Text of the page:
How’s that for timing? Just when Nissan launches its all-new 400hp Z coupe with a 6-speed manual gearbox, Toyota suddenly finds a 6-speed manual for its 3-year old GR Supra, a car that was initially sold as an 8-speed automatic with no manual option. The $64,000 question is, “If Toyota had a 6-speed manual, why didn’t they introduce it together with the automatic transmission back in 2019?”
According to a Toyota spokesperson, the answer is that BMW (who collaborated with Toyota to produce the GR Supra and Z4 using a BMW drivetrain) did not have a viable 6-speed manual gearbox at the time, forcing Toyota to design and build one from scratch.
That’s not saying the current 8-speed automatic gearbox isn’t good. It’s quick shifting and accesses the BMW 6-cylinder effortlessly.
But what Japan’s No 1 carmaker has employed now is a gearbox that adds loads more thrills to the driving experience while efficiently accessing the bottom end torque of BMW’s inline-six cylinder engine. Packing 387-hp and 369 lb-ft of torque mated to that new 6-speeder, the turbocharged 3.0-liter inline-six powered GR Supra is now a more equally matched arch rival to the new 6-speed manual Nissan Z, with its 3-liter turbocharged V6 generating 400-hp and 350 lb-ft of torque.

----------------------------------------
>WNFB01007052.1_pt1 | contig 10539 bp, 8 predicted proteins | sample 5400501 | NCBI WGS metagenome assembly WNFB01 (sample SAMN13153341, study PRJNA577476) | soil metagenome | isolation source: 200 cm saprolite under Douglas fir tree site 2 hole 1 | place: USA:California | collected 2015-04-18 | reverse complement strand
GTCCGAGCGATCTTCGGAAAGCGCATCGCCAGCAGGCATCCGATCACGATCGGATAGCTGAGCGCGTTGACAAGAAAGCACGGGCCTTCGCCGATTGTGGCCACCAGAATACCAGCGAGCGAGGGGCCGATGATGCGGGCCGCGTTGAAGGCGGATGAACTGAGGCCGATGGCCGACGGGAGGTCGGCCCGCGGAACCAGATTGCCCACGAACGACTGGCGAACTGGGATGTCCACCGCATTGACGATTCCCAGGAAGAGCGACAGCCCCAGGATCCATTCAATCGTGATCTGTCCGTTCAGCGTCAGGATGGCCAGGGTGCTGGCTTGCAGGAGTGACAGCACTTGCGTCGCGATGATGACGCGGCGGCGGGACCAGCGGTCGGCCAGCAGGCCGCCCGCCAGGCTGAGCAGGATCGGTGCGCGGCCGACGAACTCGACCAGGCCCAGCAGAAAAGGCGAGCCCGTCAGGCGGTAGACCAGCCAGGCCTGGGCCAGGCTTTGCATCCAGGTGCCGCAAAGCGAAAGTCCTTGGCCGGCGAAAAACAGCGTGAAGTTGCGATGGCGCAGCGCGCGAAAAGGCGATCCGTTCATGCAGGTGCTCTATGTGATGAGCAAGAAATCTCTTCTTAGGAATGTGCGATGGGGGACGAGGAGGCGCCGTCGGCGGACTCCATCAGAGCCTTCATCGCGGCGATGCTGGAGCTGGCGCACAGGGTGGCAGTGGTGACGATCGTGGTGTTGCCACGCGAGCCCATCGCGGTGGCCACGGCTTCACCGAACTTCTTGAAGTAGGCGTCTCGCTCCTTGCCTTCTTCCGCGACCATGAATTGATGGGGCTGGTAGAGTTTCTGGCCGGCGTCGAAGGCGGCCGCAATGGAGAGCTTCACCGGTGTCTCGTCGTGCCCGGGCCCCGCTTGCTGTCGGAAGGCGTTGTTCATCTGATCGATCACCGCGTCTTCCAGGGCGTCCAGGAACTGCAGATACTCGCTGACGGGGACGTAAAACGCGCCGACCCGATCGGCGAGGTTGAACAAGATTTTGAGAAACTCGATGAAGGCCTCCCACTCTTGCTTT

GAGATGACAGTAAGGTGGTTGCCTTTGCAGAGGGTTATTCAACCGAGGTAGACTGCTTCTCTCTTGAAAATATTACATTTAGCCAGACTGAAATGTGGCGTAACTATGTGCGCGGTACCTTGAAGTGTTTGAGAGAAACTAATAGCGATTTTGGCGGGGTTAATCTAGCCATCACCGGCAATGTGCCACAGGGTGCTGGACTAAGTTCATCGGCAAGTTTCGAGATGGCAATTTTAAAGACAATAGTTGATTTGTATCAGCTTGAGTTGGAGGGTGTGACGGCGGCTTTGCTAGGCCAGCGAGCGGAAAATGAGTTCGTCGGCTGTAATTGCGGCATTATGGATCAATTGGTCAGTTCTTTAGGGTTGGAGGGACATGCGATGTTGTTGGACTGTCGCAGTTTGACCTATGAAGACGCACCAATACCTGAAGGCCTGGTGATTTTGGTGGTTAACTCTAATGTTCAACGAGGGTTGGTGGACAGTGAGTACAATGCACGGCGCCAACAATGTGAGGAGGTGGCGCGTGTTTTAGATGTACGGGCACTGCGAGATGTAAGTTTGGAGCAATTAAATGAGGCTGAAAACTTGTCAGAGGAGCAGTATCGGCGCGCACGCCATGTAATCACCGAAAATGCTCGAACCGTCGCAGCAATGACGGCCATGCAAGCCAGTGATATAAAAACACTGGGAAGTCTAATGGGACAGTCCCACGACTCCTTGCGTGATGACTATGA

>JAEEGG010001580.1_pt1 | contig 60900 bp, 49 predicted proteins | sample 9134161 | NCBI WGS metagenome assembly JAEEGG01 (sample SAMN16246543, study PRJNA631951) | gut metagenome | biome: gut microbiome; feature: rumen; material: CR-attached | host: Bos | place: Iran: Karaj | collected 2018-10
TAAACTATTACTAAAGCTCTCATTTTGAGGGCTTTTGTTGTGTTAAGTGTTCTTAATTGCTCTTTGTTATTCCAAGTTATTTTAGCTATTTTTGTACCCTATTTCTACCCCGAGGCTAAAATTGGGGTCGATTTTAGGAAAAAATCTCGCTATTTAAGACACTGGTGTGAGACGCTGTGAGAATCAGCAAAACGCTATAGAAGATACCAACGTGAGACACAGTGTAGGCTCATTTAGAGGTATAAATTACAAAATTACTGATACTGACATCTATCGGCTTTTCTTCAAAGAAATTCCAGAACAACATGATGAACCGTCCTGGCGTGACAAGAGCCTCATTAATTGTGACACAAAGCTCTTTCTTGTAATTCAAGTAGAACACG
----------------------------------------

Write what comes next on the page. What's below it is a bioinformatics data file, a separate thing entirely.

So what does that mean for acceleration times? The current GR Supra, fitted with the automatic is a quick car. When you put it up against the Z in a drag race, as popular Youtube channel Hagerty did recently, the Z’s extra 260 lbs of weight and the Supra’s quick shifting 8-speed automatic (plus the grippier Michelin rubber on the Supra vs the Z’s Bridgestones) combine to help the Supra sprint from zero to 60 mph in 3.8 seconds and 12.1 seconds for the quarter mile, while the 6-speed manual Z took 4.3 seconds and 12.8 second respectively.
The manual fitted Z also loses out on its manual gear shifts when compared to the lightning fast Supra’s sequential box. So what the addition of the 6-speed manual will do for the GR Supra lineup is to add a heap more fun for drivers while bringing the car’s acceleration times more in line with those of the 6-speed manually operated Z.
When you compare the rival 6-speed manual prices in Japan at least (as U.S. haven’t been announced yet), you come up with the Z’s $47,500, considerably undercutting the Supra manual’s $53,600, making the more powerful Z a seemingly better alternative. As far as aesthetics go, and after all design appreciation is a subjective thing, the online census appears to give Nissan’s Z the thumbs up when compared to the Supra. I lean towards the Z too for looks.
However, if you’re the type of driver who enjoys doing the odd burnout when you drive your sports car, then you’d better opt for the Supra.Why? Because the Z’s computer won’t allow the Nissan to do a burnout. The Supra’s will.